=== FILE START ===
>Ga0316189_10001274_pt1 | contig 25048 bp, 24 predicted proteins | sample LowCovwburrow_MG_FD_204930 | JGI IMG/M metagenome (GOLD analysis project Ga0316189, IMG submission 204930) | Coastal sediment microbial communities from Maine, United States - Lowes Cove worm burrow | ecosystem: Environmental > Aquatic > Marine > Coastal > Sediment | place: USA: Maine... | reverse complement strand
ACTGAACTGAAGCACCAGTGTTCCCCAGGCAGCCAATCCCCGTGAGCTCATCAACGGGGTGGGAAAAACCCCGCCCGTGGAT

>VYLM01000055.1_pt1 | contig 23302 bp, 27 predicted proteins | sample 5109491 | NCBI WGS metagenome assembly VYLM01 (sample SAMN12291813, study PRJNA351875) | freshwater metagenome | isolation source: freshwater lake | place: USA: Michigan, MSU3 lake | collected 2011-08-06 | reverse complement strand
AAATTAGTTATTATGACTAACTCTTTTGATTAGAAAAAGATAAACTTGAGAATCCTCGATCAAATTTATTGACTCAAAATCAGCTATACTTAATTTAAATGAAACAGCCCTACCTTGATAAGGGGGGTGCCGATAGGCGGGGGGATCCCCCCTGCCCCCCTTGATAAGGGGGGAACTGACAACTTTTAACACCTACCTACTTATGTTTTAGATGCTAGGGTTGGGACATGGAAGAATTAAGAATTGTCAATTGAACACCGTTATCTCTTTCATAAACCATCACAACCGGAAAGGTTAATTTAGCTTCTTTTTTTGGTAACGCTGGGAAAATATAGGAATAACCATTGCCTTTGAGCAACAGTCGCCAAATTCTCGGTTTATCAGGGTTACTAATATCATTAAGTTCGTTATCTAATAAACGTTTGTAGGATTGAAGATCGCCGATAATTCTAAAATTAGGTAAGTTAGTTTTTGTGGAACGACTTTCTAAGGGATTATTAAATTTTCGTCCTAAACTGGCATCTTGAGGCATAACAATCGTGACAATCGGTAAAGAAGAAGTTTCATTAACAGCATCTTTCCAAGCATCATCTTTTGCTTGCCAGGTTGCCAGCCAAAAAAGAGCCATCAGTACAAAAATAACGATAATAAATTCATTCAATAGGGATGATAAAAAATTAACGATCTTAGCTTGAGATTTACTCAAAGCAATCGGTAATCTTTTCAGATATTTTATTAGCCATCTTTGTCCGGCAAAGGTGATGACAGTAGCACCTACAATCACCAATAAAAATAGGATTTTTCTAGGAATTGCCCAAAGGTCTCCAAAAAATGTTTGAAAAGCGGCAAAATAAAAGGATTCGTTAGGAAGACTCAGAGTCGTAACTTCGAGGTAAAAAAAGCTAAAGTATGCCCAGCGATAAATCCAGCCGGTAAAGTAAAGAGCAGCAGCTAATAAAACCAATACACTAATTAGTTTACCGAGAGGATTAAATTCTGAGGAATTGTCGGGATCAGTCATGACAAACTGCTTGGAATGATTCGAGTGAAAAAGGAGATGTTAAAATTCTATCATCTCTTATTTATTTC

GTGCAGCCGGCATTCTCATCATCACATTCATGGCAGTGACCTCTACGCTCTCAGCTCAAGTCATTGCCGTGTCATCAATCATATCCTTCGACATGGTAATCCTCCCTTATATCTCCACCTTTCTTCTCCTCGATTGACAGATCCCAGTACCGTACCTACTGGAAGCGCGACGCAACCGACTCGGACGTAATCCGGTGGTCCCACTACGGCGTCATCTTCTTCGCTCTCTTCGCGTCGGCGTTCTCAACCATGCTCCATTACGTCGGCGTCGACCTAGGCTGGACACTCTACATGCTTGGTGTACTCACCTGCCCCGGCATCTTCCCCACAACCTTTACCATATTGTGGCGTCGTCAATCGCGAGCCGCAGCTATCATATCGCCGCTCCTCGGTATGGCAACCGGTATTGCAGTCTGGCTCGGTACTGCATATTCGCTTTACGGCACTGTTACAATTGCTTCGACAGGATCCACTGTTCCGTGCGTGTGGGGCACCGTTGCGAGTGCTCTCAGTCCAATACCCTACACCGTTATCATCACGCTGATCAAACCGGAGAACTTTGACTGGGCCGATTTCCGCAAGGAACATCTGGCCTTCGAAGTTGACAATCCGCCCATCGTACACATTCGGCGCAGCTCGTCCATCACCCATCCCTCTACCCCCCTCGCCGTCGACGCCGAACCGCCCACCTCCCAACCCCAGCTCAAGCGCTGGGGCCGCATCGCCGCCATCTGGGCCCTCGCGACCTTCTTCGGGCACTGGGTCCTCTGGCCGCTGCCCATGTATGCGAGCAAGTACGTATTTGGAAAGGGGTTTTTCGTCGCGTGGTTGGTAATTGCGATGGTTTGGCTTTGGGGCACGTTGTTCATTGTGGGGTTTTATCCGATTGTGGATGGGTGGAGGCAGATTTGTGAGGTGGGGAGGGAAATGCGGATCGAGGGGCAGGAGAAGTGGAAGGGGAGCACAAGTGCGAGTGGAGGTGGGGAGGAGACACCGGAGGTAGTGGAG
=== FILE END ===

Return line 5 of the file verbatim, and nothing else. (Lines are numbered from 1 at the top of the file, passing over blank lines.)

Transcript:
GTGCAGCCGGCATTCTCATCATCACATTCATGGCAGTGACCTCTACGCTCTCAGCTCAAGTCATTGCCGTGTCATCAATCATATCCTTCGACATGGTAATCCTCCCTTATATCTCCACCTTTCTTCTCCTCGATTGACAGATCCCAGTACCGTACCTACTGGAAGCGCGACGCAACCGACTCGGACGTAATCCGGTGGTCCCACTACGGCGTCATCTTCTTCGCTCTCTTCGCGTCGGCGTTCTCAACCATGCTCCATTACGTCGGCGTCGACCTAGGCTGGACACTCTACATGCTTGGTGTACTCACCTGCCCCGGCATCTTCCCCACAACCTTTACCATATTGTGGCGTCGTCAATCGCGAGCCGCAGCTATCATATCGCCGCTCCTCGGTATGGCAACCGGTATTGCAGTCTGGCTCGGTACTGCATATTCGCTTTACGGCACTGTTACAATTGCTTCGACAGGATCCACTGTTCCGTGCGTGTGGGGCACCGTTGCGAGTGCTCTCAGTCCAATACCCTACACCGTTATCATCACGCTGATCAAACCGGAGAACTTTGACTGGGCCGATTTCCGCAAGGAACATCTGGCCTTCGAAGTTGACAATCCGCCCATCGTACACATTCGGCGCAGCTCGTCCATCACCCATCCCTCTACCCCCCTCGCCGTCGACGCCGAACCGCCCACCTCCCAACCCCAGCTCAAGCGCTGGGGCCGCATCGCCGCCATCTGGGCCCTCGCGACCTTCTTCGGGCACTGGGTCCTCTGGCCGCTGCCCATGTATGCGAGCAAGTACGTATTTGGAAAGGGGTTTTTCGTCGCGTGGTTGGTAATTGCGATGGTTTGGCTTTGGGGCACGTTGTTCATTGTGGGGTTTTATCCGATTGTGGATGGGTGGAGGCAGATTTGTGAGGTGGGGAGGGAAATGCGGATCGAGGGGCAGGAGAAGTGGAAGGGGAGCACAAGTGCGAGTGGAGGTGGGGAGGAGACACCGGAGGTAGTGGAG